[personal profile] kittenscribble
From the wiki entry: The dish originated during the Korean War, and was popular for a time afterwards, when people had little to eat.

Apparently budae jjigae (Army Base Stew) is quite big right now as an example of fusion cuisine. It's a Korean noodle soup, but with American ingredients added in, like pieces of Spam or hot dogs. The story is that the soup got quite popular outside American army bases, because people cooked with what they had to hand, and the American troops would sometimes share their food.

My cousin took his mother out to eat at a Korean place that served budae jjigae. She was horrified to see it on the menu. Budae jjigae, she told him, was the name given to the soup that people made when there was literally nothing else to eat. They rooted through the garbage piles outside the army base, picking out any edible material they could find, and boiling it in water to (hopefully) extract any possible nutrients and (ideally) kill any germs. Spam and hot dogs? No; my aunt remembers chewed-over bones, gristle, discarded vegetable matter. Sometimes there were still cigarette butts in the soup when it was served.

Budae jjigae? No thank you. My aunt ordered something else instead.

Date: 2010-03-29 02:40 pm (UTC)
From: [identity profile] p-sunshine.livejournal.com
Woah. I'm amazed any sort of ethnic restaurant would serve something that has that sort of background.

Date: 2010-03-29 02:57 pm (UTC)
From: [identity profile] kittenscribble.livejournal.com
It's quite popular, actually, both here and in South Korea. It's just another example of how poor man's food is getting all dressed up and served to the rich. Things like organ meats and caviar are considered delicacies now, but it used to be the poor people who got the stuff as discards, and had to try to figure out what to do wth it. I actually love spam on ramen -- reminds me of my childhood.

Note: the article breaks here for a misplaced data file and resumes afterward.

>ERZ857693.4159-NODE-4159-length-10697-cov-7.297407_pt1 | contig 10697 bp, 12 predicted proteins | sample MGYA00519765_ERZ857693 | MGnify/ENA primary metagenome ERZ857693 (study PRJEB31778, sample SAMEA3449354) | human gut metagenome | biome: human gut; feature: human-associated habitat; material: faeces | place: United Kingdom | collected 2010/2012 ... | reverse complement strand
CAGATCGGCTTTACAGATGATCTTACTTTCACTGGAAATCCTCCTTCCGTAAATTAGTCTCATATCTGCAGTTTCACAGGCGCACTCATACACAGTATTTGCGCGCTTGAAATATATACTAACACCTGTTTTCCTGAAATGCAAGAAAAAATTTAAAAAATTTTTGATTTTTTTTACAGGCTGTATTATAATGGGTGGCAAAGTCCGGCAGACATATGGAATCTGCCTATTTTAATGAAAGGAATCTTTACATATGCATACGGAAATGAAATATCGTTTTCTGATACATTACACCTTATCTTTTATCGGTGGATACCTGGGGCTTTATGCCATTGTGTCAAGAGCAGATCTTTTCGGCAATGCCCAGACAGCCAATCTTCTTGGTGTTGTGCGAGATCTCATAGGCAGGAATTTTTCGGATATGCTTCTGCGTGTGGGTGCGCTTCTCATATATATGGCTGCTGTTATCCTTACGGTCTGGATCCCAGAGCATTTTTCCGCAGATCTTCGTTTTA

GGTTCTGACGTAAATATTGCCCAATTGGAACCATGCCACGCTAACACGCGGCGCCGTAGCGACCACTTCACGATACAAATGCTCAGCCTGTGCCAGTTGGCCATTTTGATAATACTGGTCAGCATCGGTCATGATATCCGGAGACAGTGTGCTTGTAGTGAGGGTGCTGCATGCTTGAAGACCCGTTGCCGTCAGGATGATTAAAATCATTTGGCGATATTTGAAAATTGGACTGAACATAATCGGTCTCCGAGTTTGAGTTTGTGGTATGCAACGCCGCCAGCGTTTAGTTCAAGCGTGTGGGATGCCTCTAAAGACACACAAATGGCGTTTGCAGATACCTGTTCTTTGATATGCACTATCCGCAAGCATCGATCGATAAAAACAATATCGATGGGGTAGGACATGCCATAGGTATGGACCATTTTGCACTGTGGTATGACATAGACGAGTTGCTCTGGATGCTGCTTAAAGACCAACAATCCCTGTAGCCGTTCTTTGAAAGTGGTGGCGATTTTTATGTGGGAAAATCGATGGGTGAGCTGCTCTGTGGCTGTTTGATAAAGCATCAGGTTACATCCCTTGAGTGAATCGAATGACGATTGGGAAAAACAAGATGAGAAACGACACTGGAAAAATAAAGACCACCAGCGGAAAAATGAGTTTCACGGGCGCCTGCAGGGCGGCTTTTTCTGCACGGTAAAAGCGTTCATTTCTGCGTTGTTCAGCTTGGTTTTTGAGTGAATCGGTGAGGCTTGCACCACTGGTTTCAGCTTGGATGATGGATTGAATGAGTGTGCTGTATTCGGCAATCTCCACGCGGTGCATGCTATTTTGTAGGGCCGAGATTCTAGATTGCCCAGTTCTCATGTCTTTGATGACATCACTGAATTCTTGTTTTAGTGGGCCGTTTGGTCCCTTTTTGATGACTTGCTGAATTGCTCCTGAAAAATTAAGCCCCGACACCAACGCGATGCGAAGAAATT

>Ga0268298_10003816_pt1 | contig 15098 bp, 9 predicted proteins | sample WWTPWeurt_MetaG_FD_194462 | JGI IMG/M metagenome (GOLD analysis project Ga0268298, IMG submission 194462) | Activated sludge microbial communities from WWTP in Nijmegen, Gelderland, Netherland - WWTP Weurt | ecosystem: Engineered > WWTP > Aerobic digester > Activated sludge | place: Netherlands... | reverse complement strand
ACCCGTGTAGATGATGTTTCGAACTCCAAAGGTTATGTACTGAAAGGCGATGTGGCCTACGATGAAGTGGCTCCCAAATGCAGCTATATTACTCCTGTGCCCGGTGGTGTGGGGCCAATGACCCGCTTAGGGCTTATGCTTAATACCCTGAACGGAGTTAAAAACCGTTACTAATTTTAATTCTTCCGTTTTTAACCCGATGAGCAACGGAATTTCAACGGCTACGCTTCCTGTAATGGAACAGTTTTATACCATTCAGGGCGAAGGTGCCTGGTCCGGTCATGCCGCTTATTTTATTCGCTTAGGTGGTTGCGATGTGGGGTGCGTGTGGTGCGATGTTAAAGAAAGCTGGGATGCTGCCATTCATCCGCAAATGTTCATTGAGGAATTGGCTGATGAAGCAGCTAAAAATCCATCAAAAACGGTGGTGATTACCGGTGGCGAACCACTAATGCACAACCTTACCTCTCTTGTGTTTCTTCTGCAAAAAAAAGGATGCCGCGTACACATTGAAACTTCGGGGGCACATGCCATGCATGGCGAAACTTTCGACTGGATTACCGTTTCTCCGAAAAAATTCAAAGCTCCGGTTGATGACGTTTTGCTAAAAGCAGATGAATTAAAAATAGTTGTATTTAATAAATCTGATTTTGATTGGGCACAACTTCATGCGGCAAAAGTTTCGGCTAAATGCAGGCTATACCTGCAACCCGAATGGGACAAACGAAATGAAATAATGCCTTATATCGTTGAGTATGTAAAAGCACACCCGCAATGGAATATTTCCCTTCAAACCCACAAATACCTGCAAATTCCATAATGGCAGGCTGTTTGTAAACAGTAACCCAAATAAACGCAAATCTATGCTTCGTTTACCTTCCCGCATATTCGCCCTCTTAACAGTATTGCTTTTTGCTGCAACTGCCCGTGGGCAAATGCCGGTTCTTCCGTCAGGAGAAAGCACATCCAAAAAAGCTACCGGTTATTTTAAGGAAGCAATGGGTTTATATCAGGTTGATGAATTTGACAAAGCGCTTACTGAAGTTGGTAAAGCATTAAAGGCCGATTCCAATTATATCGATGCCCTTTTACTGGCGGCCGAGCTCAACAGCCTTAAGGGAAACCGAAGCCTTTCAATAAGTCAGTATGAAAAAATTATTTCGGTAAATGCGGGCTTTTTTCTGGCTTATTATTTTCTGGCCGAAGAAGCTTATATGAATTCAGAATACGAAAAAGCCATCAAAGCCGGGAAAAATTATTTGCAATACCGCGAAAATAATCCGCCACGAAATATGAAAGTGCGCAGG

You can look at it as an optimist too: sure, the dish started out as a dumpster-diving expedition, but see how far it's come!

Date: 2010-03-29 03:30 pm (UTC)
From: [identity profile] p-sunshine.livejournal.com
When Ruth's Chris starts having ramen as a side dish, we're all in trouble. :)

Date: 2010-03-29 02:51 pm (UTC)
From: [identity profile] maroonmd.livejournal.com
HAhahaha St00pid Americans! ;)

Date: 2010-03-29 03:01 pm (UTC)
From: [identity profile] kittenscribble.livejournal.com
I'd totally still order it though. It sounds delicious. :D I just wouldn't go for the "original" version.

Date: 2010-03-29 03:57 pm (UTC)
From: [identity profile] pictsy.livejournal.com
How cool it would be to have an annotated menu, explaining the origin of the dishes.

Date: 2010-03-29 05:17 pm (UTC)
From: [identity profile] kittenscribble.livejournal.com
Agreed. I'm sure not all dishes have this cool of a backstory, but I would still be interested.

Date: 2010-03-30 10:03 pm (UTC)
From: [identity profile] fencerchica.livejournal.com
I think okonomiyaki has a somewhat similar history, although not quite as desperate as your cousin's mother's experience. It's a big sloppy omelette of flour, vegetables, and seafood chunks. I discovered it while I was at Cooper and loved it, but my mom was a little weirded out to hear that, because to her it was a dish associated with the poor and with hard times such as during the war.

Date: 2010-03-31 12:27 pm (UTC)
From: [identity profile] kittenscribble.livejournal.com
oh neat! I didn't know that about okonomiyaki, but it makes sense.

It only seems to take about a generation for the stigma to fade away from the food.


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